Now that we are in a world like this, I think it would be nice if there were more situations where individuals could come into direct contact with information as much as possible and think about what kind of design would come out of it.
From now on, the typeface that will be touted will not have the emotions and thoughts clearly highlighted.
For example, a long time ago, everyone was surprised to see that the newspaper Heading first said "Iraq attack". However, when it gets used to it, it is described as "Iraq War". After all, war and attack are completely different. Nobody excuses it. When words are entangled and a typeface presentation is made in a newspaper, to put it clearly, a typeface like Tsukushi Mincho is relatively disliked. From now on, the typeface that will be touted will not have the emotions and thoughts clearly highlighted. I think that's what it is.
About Tsukushi Mincho In "d/SIGN No. 9", you can see Mr. Suzuki's remarks and my remarks, but they are almost the same. Mr. Suzuki called it "Yakuza typeface," and I said it was "a rough typeface." I feel that there is something in this typeface that can't be suppressed, and if both of them are the same, I think so.
The words that just happened to appear are "Iraq attack", "Iraq war" and other Ming Dynasty. Somehow, it seems that the meaning that is transmitted does not change much. However, when I build it in Chikushi, the image changes suddenly in my head, and I feel that the difference in meaning is surprising.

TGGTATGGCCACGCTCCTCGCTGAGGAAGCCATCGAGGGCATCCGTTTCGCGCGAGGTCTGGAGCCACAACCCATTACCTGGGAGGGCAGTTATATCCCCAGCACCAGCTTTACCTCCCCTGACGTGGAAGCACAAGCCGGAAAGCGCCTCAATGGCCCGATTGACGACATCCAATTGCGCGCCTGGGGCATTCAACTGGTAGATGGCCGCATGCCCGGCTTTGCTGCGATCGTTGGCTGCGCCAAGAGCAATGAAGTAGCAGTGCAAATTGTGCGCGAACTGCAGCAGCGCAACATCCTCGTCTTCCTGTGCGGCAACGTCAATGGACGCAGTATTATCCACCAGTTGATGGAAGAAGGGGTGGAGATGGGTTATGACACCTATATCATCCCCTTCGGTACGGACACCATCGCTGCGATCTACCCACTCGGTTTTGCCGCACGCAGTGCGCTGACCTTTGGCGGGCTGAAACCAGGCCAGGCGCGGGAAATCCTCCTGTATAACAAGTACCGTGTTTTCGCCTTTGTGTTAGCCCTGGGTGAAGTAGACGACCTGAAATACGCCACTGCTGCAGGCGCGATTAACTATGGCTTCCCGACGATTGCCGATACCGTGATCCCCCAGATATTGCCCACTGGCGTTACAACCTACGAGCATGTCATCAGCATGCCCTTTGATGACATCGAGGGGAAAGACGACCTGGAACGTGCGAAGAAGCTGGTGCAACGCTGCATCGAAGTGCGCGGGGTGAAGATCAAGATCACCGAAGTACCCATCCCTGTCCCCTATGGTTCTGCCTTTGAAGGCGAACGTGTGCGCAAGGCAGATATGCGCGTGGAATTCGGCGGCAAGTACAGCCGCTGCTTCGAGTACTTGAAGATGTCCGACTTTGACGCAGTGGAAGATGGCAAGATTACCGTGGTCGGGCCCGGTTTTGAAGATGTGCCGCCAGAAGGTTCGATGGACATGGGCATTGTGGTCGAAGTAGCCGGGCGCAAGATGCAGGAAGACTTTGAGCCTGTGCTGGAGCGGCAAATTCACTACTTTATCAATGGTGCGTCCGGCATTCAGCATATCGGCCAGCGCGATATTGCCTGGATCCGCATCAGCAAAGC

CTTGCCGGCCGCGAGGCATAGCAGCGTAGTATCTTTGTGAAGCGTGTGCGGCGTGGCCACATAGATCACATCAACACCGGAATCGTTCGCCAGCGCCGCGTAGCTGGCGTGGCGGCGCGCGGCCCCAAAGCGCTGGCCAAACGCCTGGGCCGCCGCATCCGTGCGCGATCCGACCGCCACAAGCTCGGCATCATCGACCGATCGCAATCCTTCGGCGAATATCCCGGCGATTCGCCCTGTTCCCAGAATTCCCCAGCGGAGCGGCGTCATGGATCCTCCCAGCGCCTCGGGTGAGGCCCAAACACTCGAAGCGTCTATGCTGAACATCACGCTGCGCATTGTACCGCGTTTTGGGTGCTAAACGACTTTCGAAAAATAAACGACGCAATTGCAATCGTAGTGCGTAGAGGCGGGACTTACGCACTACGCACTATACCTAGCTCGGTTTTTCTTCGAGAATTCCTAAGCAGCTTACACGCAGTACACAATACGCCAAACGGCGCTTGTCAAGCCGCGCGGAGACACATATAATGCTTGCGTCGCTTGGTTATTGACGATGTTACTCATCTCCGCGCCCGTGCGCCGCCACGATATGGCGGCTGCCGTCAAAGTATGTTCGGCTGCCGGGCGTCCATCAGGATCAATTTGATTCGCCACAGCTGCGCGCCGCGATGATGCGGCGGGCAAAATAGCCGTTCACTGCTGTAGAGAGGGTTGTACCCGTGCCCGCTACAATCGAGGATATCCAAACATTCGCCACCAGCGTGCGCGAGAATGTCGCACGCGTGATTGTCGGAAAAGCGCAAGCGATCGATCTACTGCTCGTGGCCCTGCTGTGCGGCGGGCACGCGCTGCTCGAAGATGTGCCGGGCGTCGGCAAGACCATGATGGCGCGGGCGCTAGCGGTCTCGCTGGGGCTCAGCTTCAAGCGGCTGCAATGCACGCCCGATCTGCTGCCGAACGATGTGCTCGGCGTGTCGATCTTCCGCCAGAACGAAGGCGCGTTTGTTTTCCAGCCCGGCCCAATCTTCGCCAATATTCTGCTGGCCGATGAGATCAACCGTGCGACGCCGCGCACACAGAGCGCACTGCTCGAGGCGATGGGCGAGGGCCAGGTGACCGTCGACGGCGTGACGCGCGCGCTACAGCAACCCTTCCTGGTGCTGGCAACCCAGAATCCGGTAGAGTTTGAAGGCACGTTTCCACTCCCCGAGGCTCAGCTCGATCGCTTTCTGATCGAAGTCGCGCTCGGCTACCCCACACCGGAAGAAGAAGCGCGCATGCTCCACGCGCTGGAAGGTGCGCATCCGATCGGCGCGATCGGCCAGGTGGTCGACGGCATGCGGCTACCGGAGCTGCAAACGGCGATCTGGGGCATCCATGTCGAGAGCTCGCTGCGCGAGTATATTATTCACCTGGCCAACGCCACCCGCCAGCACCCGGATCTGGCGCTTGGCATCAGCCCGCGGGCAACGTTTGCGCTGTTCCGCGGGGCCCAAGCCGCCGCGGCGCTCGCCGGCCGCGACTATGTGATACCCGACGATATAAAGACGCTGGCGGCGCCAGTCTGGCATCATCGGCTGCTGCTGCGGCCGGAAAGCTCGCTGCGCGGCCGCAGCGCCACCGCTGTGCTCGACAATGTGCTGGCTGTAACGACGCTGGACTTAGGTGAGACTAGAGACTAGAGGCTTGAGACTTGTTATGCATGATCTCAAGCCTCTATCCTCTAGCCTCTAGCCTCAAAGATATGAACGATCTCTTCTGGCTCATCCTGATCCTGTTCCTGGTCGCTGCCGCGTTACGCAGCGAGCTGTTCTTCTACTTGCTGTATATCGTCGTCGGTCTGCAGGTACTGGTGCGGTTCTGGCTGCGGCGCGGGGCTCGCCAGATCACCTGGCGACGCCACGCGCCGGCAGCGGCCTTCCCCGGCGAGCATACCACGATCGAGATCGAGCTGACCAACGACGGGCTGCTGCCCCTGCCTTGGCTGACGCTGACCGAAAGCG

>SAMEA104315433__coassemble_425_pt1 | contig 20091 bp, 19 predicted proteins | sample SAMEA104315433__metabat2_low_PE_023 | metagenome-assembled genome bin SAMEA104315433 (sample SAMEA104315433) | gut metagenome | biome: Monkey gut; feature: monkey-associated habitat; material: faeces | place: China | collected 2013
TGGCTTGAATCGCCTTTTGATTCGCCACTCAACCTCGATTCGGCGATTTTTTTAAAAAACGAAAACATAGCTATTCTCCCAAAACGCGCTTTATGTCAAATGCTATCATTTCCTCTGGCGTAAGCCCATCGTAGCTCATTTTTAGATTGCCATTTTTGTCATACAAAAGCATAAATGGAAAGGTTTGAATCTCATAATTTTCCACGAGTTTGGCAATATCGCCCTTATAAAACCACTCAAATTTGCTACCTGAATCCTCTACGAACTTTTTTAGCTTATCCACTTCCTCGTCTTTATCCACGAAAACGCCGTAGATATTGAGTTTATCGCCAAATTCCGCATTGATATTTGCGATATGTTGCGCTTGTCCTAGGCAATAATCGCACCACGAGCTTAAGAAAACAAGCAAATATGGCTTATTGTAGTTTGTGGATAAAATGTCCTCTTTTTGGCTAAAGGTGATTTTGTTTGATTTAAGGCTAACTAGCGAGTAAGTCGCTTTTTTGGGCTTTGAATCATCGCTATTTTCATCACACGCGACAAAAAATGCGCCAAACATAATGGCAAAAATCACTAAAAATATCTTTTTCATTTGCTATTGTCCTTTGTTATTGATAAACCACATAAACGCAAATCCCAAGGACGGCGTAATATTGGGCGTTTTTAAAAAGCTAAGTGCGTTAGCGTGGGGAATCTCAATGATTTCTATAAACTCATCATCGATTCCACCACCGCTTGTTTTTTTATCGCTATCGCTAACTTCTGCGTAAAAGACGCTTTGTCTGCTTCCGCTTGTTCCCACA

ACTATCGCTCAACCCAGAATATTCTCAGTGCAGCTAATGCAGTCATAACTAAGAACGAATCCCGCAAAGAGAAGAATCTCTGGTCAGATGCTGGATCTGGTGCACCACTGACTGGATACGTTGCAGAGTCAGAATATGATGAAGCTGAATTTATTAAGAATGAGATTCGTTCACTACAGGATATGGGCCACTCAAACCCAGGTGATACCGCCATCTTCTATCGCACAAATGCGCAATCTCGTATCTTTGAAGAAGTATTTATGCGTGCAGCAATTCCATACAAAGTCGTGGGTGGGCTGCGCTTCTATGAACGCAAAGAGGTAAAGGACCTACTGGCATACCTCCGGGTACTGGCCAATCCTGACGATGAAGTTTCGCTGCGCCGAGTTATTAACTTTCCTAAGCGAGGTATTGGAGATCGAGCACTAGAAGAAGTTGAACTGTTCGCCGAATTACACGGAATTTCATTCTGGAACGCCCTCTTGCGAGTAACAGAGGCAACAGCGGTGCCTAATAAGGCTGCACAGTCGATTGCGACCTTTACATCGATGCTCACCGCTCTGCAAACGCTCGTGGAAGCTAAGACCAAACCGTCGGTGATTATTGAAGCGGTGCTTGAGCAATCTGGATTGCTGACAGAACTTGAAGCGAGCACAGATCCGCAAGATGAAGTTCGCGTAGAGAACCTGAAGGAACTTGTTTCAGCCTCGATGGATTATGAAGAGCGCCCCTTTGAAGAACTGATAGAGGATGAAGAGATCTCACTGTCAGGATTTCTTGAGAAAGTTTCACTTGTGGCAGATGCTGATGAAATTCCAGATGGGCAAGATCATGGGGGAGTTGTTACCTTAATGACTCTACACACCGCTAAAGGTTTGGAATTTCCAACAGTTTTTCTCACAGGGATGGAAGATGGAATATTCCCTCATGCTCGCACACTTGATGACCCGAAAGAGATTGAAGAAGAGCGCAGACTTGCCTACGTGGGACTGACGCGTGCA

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Profile of Tsutomu Toda
Born in Tokyo in 1951. graphic designer. Since 1980, he has focused his work on editorial design. Many bookbinding styles including modern thought books. With the publication of "Mori no Shoto" in 1989, the possibility of DTP was quickly shown domestically and internationally. In the 90's, he was deeply involved in high-definition Video production, digital content production, and the development of Adobe InDesign. Since then, many design and art directions for newspapers and magazines. Professor at Kobe University of Art and Design. Books "Tomographic Encyclopedia" (Hokueisha 1986), "Garden City" (Doubutsu 1986) "D-ZONE Editorial Design 1975-1999" (Seidosha 1999) "To Electronic Thinking" (Nikkei Inc. 2001) Year) "Shadow theory" (Seidosha 2012) and others